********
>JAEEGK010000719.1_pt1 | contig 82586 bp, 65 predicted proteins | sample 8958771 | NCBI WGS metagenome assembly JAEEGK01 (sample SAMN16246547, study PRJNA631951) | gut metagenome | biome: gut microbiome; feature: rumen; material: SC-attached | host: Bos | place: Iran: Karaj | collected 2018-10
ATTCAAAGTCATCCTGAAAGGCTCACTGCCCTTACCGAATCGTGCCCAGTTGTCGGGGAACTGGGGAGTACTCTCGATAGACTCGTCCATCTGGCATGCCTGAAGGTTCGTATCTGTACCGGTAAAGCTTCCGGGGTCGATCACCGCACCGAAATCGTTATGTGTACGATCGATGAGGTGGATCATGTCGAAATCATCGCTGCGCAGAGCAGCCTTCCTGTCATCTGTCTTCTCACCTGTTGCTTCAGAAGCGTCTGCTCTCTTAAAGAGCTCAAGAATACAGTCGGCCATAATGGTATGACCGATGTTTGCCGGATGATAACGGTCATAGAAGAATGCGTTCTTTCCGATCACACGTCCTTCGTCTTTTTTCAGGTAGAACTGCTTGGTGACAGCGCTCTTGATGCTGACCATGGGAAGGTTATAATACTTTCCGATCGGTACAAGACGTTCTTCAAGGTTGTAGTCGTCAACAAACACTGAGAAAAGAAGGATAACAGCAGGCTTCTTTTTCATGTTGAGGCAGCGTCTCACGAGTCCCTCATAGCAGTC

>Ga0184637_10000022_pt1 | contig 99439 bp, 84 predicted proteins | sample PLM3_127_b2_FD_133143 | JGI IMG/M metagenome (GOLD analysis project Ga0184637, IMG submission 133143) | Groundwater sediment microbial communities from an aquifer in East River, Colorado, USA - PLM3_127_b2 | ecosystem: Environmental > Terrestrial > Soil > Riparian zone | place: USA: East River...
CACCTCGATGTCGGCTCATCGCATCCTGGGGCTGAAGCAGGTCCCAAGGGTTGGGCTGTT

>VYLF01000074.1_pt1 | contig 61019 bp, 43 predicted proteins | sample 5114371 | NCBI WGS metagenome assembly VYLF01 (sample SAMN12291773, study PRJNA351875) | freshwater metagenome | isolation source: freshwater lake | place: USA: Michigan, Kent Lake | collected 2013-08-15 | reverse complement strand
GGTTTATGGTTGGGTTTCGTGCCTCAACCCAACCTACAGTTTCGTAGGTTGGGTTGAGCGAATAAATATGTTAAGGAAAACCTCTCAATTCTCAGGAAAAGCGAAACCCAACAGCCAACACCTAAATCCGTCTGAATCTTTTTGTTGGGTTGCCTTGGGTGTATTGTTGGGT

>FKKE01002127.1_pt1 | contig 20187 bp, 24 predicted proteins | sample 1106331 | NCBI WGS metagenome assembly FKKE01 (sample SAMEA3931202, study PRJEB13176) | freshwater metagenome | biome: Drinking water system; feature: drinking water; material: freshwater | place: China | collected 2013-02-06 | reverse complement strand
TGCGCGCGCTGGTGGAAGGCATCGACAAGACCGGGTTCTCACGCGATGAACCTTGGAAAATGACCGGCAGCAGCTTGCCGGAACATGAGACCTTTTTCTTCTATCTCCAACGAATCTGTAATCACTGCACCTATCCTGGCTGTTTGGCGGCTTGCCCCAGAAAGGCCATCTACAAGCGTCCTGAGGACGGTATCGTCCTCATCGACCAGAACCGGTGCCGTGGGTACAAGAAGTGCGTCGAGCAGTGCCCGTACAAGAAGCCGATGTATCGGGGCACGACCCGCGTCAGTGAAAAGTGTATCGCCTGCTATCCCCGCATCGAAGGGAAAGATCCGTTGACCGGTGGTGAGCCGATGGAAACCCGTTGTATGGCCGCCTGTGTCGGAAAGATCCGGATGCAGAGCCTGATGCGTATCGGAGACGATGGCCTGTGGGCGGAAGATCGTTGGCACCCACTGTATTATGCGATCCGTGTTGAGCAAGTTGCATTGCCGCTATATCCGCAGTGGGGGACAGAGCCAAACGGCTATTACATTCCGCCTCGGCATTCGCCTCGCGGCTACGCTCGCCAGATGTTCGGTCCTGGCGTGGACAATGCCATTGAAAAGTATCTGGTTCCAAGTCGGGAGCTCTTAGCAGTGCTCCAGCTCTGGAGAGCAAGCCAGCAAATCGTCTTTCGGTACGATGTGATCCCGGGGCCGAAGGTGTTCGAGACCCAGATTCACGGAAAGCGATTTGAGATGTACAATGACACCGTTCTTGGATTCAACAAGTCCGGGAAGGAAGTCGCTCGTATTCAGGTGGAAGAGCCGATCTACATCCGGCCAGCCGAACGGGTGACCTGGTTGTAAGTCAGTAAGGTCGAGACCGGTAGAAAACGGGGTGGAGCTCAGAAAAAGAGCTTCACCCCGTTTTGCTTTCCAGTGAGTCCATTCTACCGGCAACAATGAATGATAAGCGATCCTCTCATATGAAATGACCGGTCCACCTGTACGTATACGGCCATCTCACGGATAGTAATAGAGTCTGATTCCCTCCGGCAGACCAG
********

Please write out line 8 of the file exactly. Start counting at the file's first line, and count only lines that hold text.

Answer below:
TGCGCGCGCTGGTGGAAGGCATCGACAAGACCGGGTTCTCACGCGATGAACCTTGGAAAATGACCGGCAGCAGCTTGCCGGAACATGAGACCTTTTTCTTCTATCTCCAACGAATCTGTAATCACTGCACCTATCCTGGCTGTTTGGCGGCTTGCCCCAGAAAGGCCATCTACAAGCGTCCTGAGGACGGTATCGTCCTCATCGACCAGAACCGGTGCCGTGGGTACAAGAAGTGCGTCGAGCAGTGCCCGTACAAGAAGCCGATGTATCGGGGCACGACCCGCGTCAGTGAAAAGTGTATCGCCTGCTATCCCCGCATCGAAGGGAAAGATCCGTTGACCGGTGGTGAGCCGATGGAAACCCGTTGTATGGCCGCCTGTGTCGGAAAGATCCGGATGCAGAGCCTGATGCGTATCGGAGACGATGGCCTGTGGGCGGAAGATCGTTGGCACCCACTGTATTATGCGATCCGTGTTGAGCAAGTTGCATTGCCGCTATATCCGCAGTGGGGGACAGAGCCAAACGGCTATTACATTCCGCCTCGGCATTCGCCTCGCGGCTACGCTCGCCAGATGTTCGGTCCTGGCGTGGACAATGCCATTGAAAAGTATCTGGTTCCAAGTCGGGAGCTCTTAGCAGTGCTCCAGCTCTGGAGAGCAAGCCAGCAAATCGTCTTTCGGTACGATGTGATCCCGGGGCCGAAGGTGTTCGAGACCCAGATTCACGGAAAGCGATTTGAGATGTACAATGACACCGTTCTTGGATTCAACAAGTCCGGGAAGGAAGTCGCTCGTATTCAGGTGGAAGAGCCGATCTACATCCGGCCAGCCGAACGGGTGACCTGGTTGTAAGTCAGTAAGGTCGAGACCGGTAGAAAACGGGGTGGAGCTCAGAAAAAGAGCTTCACCCCGTTTTGCTTTCCAGTGAGTCCATTCTACCGGCAACAATGAATGATAAGCGATCCTCTCATATGAAATGACCGGTCCACCTGTACGTATACGGCCATCTCACGGATAGTAATAGAGTCTGATTCCCTCCGGCAGACCAG